It was – if my ‘facts’ are correct – either my great-grandfather or great-great-grandfather who worked in the Pantygasseg mine in South Wales and having Googled the place, I found the following on Wikipedia:
“Pantygasseg (Pant-y-gaseg) is the name given to a single row of houses on the mountain to the west of Pontypool in Torfaen county borough, South Wales. The name means ‘Hollow in the mare’s back’: mare’s (caseg>gaseg) hollow (pant). This is due to the shape of the mountain as it appears on the horizon.”
What interested me about this description was the meaning of the name, particularly as I’ve recently been working on photographs in which I’ve taken distant people and enlarged them so as to become the principal subjects of new versions of the images. Distance is a theme I wish to explore over the coming weeks and taking the description above, I could at once see its relevance, for the horizon is of course the horizon because its in the distance. Pantygasseg therefore gets its name through its being – in some respects – a part of (or identified with) the distance.
In his book, ‘Phenomenology of Perception’, Merleau-Ponty writes:
“I am the absolute source, my existence does not stem from my antecedents, from my physical and social environment; instead it moves out towards them and sustains them, for I alone bring into being for myself… the tradition which I elect to carry on, or the horizon whose distance from me would be abolished – since that distance is not one of its properties – if I were not there to scan it with my gaze.”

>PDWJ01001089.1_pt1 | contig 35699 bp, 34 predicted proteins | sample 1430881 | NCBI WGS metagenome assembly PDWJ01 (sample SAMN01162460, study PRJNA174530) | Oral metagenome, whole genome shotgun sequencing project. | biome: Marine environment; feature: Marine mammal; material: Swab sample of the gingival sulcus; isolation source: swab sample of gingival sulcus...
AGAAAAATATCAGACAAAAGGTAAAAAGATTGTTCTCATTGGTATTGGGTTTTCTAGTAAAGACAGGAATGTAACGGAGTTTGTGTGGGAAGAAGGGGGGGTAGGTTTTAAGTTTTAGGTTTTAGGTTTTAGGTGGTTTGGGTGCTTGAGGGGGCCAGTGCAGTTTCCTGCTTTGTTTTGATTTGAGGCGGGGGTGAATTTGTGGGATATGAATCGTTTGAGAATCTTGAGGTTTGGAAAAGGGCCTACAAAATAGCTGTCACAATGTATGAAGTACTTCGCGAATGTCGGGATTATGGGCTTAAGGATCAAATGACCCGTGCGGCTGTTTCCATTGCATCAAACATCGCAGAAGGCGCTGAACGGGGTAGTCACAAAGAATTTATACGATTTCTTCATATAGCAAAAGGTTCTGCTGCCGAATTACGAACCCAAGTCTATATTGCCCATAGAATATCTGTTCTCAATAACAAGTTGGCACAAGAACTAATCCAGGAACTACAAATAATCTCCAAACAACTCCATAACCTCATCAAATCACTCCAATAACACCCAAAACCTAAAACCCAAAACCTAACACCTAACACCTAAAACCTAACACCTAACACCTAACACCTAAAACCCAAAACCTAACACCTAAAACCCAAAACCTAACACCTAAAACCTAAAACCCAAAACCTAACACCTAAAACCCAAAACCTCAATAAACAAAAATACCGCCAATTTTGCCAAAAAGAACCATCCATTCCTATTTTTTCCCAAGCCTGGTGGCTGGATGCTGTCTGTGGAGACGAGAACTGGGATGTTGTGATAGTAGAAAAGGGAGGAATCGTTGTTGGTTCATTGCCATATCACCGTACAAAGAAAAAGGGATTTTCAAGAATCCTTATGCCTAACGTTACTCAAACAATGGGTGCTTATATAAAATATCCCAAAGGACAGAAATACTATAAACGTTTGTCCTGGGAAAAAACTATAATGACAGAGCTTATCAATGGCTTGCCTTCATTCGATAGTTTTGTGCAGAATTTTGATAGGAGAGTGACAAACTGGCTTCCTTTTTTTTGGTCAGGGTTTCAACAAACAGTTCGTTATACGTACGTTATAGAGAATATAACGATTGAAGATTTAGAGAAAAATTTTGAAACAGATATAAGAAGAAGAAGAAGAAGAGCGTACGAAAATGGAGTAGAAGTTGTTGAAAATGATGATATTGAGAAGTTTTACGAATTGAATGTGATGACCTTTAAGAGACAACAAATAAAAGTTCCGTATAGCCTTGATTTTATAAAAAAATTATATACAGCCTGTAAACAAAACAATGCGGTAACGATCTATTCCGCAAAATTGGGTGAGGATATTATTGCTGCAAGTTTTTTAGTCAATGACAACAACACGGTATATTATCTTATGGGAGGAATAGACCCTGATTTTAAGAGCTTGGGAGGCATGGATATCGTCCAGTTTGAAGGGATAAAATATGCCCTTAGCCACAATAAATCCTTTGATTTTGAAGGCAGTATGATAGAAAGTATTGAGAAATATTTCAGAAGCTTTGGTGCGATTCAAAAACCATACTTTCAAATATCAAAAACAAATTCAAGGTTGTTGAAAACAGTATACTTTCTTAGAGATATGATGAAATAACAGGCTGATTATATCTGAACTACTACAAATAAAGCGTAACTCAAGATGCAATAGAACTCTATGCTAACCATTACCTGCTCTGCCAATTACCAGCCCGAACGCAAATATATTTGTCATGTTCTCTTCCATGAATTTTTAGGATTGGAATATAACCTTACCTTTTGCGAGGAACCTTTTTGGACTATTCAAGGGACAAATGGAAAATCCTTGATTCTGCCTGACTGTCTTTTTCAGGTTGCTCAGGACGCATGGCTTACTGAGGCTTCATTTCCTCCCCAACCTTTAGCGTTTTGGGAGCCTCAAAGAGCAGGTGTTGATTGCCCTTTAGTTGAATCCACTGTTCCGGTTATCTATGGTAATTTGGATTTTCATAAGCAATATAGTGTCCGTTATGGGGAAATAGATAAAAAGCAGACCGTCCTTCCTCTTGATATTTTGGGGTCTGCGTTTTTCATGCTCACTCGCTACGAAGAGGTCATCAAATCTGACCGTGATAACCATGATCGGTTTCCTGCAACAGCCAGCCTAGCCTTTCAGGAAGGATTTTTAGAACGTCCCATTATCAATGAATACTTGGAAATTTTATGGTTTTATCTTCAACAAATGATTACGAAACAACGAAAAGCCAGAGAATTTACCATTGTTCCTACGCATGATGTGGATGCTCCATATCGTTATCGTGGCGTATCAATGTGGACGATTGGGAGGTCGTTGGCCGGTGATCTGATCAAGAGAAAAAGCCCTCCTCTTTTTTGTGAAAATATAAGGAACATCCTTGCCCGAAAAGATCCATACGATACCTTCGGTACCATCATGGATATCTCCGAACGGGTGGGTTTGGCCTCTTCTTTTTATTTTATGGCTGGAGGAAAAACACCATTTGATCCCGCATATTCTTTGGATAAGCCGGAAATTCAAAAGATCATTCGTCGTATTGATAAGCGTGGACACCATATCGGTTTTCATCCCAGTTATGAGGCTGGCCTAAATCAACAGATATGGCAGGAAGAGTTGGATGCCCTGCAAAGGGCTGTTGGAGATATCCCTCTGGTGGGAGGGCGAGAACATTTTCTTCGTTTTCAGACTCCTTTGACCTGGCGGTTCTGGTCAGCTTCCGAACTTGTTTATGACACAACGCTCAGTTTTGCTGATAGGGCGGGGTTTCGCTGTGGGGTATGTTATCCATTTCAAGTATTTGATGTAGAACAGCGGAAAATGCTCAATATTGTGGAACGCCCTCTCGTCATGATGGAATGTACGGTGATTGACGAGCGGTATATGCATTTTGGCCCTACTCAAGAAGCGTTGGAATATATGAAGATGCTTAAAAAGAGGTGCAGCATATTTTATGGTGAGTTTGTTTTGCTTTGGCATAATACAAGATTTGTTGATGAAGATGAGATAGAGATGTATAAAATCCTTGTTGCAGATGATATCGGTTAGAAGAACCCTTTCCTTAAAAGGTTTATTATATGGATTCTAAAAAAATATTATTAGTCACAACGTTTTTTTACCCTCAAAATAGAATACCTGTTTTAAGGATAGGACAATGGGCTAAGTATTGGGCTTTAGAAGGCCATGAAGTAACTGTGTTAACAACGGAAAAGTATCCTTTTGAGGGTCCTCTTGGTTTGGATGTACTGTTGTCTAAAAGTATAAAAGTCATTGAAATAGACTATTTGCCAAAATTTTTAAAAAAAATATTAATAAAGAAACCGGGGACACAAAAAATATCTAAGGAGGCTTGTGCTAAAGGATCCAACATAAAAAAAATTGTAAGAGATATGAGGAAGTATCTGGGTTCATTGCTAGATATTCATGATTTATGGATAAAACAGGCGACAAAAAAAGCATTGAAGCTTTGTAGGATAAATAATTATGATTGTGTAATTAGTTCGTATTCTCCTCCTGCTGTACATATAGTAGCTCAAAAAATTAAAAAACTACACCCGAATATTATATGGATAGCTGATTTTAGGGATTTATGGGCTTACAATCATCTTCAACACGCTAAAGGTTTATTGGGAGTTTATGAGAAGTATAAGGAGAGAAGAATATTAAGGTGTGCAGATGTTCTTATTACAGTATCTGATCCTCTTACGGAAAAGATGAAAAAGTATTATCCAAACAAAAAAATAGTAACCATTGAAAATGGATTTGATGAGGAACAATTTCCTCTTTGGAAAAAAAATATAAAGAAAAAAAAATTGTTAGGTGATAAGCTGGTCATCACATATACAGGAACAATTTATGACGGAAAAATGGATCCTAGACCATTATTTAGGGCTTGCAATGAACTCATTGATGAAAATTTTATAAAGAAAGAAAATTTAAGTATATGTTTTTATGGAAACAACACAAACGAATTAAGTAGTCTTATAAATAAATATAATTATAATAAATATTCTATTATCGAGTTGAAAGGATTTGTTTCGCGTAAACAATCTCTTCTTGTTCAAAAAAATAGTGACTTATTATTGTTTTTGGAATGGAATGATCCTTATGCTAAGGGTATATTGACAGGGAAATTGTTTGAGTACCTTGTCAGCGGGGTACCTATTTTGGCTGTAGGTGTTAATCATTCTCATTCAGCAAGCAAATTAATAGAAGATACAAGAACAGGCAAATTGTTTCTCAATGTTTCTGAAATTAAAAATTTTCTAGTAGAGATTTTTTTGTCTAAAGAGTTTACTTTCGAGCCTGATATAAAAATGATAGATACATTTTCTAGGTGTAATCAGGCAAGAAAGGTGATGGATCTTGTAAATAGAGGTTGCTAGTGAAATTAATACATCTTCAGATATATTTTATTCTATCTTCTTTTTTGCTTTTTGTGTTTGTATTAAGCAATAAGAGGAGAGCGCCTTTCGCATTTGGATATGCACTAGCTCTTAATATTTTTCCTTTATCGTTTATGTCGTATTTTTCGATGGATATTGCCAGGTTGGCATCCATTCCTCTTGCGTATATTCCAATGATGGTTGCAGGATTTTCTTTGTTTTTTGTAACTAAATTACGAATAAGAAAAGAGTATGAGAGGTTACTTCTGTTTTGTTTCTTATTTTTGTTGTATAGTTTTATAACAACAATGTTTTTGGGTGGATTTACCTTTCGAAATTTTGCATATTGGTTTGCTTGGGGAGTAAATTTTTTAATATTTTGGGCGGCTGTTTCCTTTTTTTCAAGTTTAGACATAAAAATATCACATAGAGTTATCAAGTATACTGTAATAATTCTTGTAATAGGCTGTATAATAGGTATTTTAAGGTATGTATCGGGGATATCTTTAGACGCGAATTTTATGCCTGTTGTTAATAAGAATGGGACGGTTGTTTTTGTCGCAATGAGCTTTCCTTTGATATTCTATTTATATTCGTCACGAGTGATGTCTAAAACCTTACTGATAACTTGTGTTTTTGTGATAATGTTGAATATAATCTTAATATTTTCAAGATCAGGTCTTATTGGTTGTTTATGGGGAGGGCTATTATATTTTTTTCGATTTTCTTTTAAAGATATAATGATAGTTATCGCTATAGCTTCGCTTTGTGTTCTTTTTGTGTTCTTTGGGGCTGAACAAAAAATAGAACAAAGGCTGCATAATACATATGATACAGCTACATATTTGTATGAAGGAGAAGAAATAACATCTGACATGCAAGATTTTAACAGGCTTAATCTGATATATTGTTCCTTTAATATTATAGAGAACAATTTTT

In this extract, Merleau-Ponty observes how a place cannot be distant in terms of its actual, physical properties; it can be big, small, rural, urban etc. but it cannot be distant; distance dependends on the location of the observer; without the observer distance would, as Merleau-Ponty states, be ‘abolished’. The fact that Pantygasseg is so named because of is being a part of the shape of the distance – a hollow in the horizon (shaped like a mare’s back) conjures up the image of an eternal stranger looking at it from far away; someone outside the village, who sees it, knows it well enough to know its name, but is not himself a part. I feel exactly like that stranger. Pantygasseg would have been a well known feature of the landscape of my great-great-great-grandfather’s life and those of his descendents including my grandmother (in her youth) and is therefore both part of my landscape (a landscape from which I have come) and at the same time utterly unknown, a metaphor for all those distant places I know, but of which I am not a part.
Thinking of the shape of the mountain I was reminded of a drawing I made in my diary whilst on holiday in Chania earlier this year.
It is a sketch of the mountains which dominate the horizon, and every day, as I looked at them and followed the contours with my eyes, I couldn’t help but think how those who lived in the city thousands of years ago would have seen that same shape, the same jagged line in the distance. There is something timeless about mountains which make one feel every bit the mortal we are. Pantygasseg as a place, at least through its name is a part of that timeless past and a part of my past, a line which my ancestors would have traced with their eyes and one which I realise I must also follow.
Returning again to the quote from Merleau-Ponty; he writes how his existence does not stem from his antecedents, or from his physical and social environment; instead it moves out towards them and sustains them. I was taken by this, as by going to Pantygasseg, I will be moving towards my antecedents, to sustain them in my memory.